Alcohol abuse is the leading cause of liver disease and associated mortality in the United States and other western nations. Yet according to Mayo Clinic hepatologist Vijay Shah, M.D., the lack of research and funding for alcoholic liver disease is striking.
"If you look at the ratio of the estimated death rate of different liver diseases compared with the number of trials focused on these diseases — what you might call the death-to-trial ratio — you can see that alcoholic liver disease is clinically understudied," he says.
Hepatitis B, for example, which accounts for roughly 1,100 out of every 100,000 deaths, has 850 registered clinical trials compared with 34 trials for alcoholic liver disease, which claims nearly 12 times as many lives.
Whatever the reason for the disparity — socioeconomic bias, a lack of committed researchers, disincentivized drug companies — the National Institutes of Health hopes to overcome it by specifically funding translational research in alcoholic hepatitis (AH).
To that end, Indiana University, Mayo Clinic and Virginia Commonwealth University have formed the Translational Research and Evolving Alcoholic-hepatitis Treatment (TREAT) consortium, which aims to increase understanding of the mechanisms of AH and develop and test novel therapies for the disease. Another goal is to establish a multicenter registry of patients with severe AH and matched controls — heavy drinkers with no obvious liver disease — and to develop a robust biorepository of their tissue and serum samples for future research.
The consortium will soon start enrolling patients for three multicenter clinical trials that will begin this summer and continue for four years.
One proof-of-concept trial will evaluate the use of Imm 124-E — bovine colostrum enriched with IgG anti-lipopolysaccharide (LPS) — in people with severe AH. Lipopolysaccharide endotoxin has been shown to play a major role in the disease, and reducing LPS may potentially improve symptoms. The study will also look at the role of microbiome-derived metabolites in the genesis and severity of AH.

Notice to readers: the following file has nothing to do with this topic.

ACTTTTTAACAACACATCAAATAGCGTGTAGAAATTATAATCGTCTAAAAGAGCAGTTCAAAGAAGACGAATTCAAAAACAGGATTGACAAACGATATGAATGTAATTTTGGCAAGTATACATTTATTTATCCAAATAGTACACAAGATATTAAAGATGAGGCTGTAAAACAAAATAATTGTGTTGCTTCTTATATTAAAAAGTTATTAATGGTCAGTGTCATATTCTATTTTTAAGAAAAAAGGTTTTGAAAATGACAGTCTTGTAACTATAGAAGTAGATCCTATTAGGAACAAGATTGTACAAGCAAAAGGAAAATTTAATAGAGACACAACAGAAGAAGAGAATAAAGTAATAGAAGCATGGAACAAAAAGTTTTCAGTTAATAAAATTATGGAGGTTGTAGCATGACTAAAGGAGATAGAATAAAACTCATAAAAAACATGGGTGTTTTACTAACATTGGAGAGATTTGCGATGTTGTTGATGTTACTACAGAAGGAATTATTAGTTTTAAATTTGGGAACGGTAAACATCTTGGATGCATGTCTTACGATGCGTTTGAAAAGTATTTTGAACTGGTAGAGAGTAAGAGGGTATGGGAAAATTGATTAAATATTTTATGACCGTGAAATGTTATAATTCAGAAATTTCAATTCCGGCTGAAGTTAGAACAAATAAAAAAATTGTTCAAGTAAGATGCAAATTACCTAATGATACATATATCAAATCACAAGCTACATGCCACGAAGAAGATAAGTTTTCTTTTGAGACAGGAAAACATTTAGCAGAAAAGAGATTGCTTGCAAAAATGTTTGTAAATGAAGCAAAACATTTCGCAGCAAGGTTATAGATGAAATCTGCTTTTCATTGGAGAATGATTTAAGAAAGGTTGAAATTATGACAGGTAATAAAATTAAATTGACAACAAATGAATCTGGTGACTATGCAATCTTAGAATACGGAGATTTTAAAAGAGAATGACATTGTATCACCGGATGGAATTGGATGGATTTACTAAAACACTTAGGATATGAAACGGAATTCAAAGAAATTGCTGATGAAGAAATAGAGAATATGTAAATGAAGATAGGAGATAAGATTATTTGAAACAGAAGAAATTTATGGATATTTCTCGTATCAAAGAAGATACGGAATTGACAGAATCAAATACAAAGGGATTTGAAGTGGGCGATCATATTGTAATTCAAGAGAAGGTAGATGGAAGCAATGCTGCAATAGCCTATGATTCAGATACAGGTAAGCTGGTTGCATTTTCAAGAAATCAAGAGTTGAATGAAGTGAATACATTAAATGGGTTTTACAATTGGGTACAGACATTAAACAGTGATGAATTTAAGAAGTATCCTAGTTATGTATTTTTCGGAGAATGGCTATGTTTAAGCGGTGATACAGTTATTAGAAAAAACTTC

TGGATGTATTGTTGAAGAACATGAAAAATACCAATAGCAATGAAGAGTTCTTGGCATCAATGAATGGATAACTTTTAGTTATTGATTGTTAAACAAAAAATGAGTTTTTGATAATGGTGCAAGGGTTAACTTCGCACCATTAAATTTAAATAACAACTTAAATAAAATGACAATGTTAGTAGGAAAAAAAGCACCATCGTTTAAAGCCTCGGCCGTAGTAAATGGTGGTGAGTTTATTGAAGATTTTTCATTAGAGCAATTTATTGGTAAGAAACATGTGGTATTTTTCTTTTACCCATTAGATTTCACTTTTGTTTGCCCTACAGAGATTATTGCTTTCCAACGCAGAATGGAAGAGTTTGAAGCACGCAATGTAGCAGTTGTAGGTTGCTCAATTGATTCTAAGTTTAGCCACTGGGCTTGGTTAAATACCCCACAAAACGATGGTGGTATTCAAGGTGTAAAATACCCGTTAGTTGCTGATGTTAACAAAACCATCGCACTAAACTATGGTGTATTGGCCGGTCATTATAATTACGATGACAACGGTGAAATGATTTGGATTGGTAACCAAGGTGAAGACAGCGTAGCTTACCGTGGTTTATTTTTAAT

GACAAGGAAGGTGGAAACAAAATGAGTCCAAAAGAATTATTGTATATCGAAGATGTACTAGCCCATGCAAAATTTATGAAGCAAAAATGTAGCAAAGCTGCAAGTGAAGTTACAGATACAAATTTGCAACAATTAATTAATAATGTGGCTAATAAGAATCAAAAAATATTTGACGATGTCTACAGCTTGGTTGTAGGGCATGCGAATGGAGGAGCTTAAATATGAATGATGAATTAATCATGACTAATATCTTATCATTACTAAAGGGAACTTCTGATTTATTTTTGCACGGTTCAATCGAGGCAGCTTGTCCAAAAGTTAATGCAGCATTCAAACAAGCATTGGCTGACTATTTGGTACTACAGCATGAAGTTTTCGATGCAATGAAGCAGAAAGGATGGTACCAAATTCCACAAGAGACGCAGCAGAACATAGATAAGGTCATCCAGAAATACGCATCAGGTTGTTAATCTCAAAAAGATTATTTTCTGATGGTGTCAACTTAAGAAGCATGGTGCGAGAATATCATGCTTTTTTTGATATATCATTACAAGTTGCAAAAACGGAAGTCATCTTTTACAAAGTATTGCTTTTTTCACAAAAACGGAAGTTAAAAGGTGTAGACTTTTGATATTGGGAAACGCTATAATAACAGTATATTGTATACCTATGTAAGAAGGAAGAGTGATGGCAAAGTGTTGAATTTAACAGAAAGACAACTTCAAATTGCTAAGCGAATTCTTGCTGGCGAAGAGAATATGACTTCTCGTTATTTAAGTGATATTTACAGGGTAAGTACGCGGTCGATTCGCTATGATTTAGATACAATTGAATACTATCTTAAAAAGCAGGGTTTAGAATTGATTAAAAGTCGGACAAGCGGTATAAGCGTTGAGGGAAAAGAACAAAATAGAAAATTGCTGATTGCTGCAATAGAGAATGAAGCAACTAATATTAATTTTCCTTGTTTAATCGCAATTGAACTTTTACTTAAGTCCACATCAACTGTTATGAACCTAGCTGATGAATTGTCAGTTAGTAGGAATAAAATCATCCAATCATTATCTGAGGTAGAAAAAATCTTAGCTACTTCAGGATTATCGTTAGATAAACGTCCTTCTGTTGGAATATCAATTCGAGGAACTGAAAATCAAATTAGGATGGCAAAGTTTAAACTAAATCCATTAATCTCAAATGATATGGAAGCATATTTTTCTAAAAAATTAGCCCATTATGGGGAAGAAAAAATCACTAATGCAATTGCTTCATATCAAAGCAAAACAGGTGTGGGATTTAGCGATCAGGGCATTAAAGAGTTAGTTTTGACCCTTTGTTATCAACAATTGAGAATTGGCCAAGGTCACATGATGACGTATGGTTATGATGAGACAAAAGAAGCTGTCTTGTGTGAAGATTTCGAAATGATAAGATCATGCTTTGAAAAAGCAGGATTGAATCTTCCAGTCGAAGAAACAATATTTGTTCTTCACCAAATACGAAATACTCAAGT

A second multicenter placebo-controlled randomized controlled trial will look at bile salt metabolism in AH to determine whether the farnesoid X receptor (FXR) agonist obeticholic acid can reverse liver abnormalities by activating FXR signaling.
The third trial, centered at Mayo Clinic, will evaluate the ability of the caspase inhibitor emricasan to improve clinical outcomes in people with severe AH. In this randomized, double-blind, placebo-controlled study, 60 patients with severe AH who are not candidates for corticosteroid therapy will receive emricasan or a placebo for one month. At present, people unable to tolerate steroids have few treatment options. This study will also determine how cell death pathways contribute to AH and whether eliminating them through caspase inhibition can prevent liver inflammation and injury.
People with severe AH are at high risk of early death — at a rate of 50 percent within 30 days — and progression to cirrhosis. Recently, AH has also been linked to metabolic syndrome and viral hepatitis, both risk factors for hepatocellular cancer, making an even stronger case for the vital importance of AH research.
Dr. Shah stresses that the goal of the current trials is to advance understanding of AH. "Alcoholic liver disease is so common, yet our treatments are so few," he says. "We have to move the bar forward here."